He’d seen it before. Years ago, it was, but it didn’t take an old gumshoe to read this scene. The crossword killer was back.
The victim was a large man, mid-to-late 50s probably, and was slumped face down on a small table in a small kitchen. A completed crossword puzzle from The New York Times lay open at his elbow. A handful of the easier clues had been answered in pencil, but the bulk of the puzzle had been completed—hurriedly, it appeared—in ink. Detective Sorghum knew that forensics would identify the pen that now lodged two inches deep in the victim’s back as the same pen that had been used to complete the puzzle. It wasn’t the murder weapon, though. No, the puzzle and the pen were the murderer’s “signature.” The pen had been placed carefully by the killer in the hole left by a single shot from a .38 caliber revolver.
These crimes—this would be the fourth, thought the detective—were never solved. Each of the earlier victims had lived alone south of Flushing Avenue, worked in Manhattan, and commuted on the number seven train. One of them, he remembered, lived just a few blocks west of this Jefferson Street tenement. Maybe someone will have noticed that this man was followed off of the train. He doubted it. After one of the earlier killings, one rider was able to report that she’d witnessed an argument between the victim and a “neatly-dressed” man who wore glasses. They’d had “cross words,” she said, when the victim refused to share his newspaper. Later, she saw the neatly-dressed man follow the victim off of the train.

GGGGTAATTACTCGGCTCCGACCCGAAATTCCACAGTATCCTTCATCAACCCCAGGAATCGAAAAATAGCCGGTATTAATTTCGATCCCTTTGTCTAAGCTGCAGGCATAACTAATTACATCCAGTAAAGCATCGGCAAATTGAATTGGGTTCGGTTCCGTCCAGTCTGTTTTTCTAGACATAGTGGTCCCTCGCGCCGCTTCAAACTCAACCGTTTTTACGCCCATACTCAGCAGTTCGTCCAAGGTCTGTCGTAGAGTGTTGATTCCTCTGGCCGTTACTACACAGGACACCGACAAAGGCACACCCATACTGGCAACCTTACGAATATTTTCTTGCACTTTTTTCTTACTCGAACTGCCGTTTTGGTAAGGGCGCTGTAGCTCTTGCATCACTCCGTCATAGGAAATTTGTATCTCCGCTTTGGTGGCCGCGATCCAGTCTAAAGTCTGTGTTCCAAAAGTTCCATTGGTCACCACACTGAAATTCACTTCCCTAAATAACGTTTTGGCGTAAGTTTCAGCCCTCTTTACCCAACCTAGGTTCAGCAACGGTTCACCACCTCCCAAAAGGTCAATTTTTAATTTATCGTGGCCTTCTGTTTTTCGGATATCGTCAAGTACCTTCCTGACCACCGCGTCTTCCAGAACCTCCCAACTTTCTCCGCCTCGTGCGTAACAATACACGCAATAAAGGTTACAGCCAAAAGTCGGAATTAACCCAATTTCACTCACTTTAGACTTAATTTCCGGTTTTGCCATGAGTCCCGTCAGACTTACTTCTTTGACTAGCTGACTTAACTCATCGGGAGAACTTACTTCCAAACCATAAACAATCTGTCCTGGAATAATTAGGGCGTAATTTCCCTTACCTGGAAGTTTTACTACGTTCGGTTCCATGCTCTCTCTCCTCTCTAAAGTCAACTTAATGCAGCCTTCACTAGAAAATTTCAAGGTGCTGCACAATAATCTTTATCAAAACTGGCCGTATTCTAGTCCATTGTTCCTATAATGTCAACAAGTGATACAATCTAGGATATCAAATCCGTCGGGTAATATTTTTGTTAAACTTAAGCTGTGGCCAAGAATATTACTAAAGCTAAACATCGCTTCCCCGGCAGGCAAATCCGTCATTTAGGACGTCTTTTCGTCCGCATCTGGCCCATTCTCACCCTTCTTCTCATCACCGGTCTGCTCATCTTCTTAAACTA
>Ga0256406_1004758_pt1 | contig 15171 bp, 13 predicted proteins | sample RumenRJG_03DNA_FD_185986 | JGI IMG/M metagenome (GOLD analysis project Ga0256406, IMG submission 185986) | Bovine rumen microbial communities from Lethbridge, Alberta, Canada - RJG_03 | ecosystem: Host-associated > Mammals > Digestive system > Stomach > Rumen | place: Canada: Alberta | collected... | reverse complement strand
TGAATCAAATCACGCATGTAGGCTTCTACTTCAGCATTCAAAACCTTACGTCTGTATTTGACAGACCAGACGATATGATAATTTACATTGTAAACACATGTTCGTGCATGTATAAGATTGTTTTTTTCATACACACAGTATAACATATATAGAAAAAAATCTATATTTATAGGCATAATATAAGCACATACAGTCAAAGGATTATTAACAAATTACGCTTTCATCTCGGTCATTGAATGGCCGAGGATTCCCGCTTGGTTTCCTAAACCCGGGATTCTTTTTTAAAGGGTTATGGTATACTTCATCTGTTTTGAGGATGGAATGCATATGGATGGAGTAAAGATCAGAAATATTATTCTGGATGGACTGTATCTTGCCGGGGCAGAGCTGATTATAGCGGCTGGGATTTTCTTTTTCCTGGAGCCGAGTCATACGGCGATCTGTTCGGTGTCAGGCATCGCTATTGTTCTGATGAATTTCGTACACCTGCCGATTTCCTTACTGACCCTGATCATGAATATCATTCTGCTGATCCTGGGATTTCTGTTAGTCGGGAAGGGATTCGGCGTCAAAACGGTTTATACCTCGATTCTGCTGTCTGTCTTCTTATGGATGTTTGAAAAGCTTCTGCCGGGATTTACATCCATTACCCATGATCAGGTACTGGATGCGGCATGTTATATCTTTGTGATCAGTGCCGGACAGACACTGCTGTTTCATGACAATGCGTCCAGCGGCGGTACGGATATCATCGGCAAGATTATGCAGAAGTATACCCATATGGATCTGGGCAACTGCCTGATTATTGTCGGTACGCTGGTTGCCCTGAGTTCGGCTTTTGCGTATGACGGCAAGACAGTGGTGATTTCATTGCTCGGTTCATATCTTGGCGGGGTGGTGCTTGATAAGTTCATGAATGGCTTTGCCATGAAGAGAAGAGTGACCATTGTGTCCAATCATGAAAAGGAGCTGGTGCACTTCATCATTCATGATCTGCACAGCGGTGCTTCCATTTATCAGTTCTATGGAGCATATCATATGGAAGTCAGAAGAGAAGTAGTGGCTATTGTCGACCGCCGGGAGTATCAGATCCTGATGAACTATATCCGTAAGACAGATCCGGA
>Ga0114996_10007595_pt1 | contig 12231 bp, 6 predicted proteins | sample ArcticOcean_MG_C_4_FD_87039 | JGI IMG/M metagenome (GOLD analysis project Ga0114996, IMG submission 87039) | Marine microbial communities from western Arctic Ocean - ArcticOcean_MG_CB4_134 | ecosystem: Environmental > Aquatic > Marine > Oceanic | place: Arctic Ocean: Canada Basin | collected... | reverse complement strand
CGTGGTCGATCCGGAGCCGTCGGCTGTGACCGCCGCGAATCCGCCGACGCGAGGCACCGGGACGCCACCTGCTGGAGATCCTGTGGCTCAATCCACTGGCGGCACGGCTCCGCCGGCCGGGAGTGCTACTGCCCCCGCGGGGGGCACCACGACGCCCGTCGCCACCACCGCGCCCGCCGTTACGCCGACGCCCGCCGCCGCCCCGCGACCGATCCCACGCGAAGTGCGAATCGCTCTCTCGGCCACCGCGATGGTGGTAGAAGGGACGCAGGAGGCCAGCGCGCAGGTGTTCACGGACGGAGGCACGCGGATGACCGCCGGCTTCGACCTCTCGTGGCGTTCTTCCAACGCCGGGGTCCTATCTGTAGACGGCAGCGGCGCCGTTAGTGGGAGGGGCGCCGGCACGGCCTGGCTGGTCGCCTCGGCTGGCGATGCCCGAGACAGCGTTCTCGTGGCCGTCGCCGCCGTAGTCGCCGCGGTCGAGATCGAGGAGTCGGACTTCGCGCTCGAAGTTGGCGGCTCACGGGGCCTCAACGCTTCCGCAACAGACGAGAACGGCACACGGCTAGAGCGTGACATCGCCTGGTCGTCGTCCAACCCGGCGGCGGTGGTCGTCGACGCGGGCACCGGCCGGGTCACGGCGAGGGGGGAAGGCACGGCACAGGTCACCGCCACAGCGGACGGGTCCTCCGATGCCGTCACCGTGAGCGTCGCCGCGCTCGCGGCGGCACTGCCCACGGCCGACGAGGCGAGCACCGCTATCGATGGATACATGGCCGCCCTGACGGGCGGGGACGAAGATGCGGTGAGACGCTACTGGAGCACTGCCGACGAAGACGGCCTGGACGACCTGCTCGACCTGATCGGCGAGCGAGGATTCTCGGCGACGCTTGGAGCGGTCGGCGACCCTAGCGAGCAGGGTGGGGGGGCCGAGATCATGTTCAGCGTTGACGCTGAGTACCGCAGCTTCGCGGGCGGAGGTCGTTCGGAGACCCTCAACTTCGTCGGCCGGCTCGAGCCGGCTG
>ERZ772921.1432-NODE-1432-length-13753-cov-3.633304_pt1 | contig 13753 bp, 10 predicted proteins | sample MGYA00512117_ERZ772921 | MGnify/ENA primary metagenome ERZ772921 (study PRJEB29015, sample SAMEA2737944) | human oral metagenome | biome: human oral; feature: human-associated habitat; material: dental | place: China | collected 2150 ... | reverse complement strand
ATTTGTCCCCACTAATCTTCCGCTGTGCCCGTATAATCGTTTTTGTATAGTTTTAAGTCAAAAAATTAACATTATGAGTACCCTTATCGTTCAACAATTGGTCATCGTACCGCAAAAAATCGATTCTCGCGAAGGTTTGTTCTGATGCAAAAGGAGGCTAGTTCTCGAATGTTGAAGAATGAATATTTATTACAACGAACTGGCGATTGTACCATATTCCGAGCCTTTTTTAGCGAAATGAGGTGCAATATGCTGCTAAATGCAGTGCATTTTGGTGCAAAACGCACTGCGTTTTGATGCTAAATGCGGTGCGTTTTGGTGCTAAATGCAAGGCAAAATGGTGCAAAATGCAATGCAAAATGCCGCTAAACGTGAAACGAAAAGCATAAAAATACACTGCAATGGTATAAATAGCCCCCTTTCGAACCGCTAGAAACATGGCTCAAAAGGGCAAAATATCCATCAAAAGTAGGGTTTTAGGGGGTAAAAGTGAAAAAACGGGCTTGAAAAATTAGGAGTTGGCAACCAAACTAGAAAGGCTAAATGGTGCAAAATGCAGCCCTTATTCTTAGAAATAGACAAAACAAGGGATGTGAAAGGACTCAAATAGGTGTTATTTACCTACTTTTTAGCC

But that was it. For five years now, he’d been looking for a neatly-dressed man in glasses who might be the type to follow a man home from a train, put a bullet in him, finish his crossword puzzle, and leave a pen sticking out of the wound in his back.
There couldn’t be many who would answer to that description.